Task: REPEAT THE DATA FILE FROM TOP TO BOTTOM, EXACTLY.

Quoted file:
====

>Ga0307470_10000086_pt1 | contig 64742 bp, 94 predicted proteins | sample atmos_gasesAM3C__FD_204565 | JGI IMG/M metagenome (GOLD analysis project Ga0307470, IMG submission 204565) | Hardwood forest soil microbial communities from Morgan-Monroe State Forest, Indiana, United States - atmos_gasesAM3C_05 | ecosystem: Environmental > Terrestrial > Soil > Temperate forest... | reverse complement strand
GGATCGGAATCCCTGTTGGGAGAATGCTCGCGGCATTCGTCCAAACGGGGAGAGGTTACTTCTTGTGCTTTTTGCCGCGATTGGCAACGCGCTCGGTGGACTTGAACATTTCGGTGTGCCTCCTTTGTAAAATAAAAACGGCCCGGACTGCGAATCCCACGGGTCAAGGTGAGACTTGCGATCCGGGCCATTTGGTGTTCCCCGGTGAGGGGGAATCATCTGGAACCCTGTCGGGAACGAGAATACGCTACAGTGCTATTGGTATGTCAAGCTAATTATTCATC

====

>Ga0307470_10000086_pt1 | contig 64742 bp, 94 predicted proteins | sample atmos_gasesAM3C__FD_204565 | JGI IMG/M metagenome (GOLD analysis project Ga0307470, IMG submission 204565) | Hardwood forest soil microbial communities from Morgan-Monroe State Forest, Indiana, United States - atmos_gasesAM3C_05 | ecosystem: Environmental > Terrestrial > Soil > Temperate forest... | reverse complement strand
GGATCGGAATCCCTGTTGGGAGAATGCTCGCGGCATTCGTCCAAACGGGGAGAGGTTACTTCTTGTGCTTTTTGCCGCGATTGGCAACGCGCTCGGTGGACTTGAACATTTCGGTGTGCCTCCTTTGTAAAATAAAAACGGCCCGGACTGCGAATCCCACGGGTCAAGGTGAGACTTGCGATCCGGGCCATTTGGTGTTCCCCGGTGAGGGGGAATCATCTGGAACCCTGTCGGGAACGAGAATACGCTACAGTGCTATTGGTATGTCAAGCTAATTATTCATC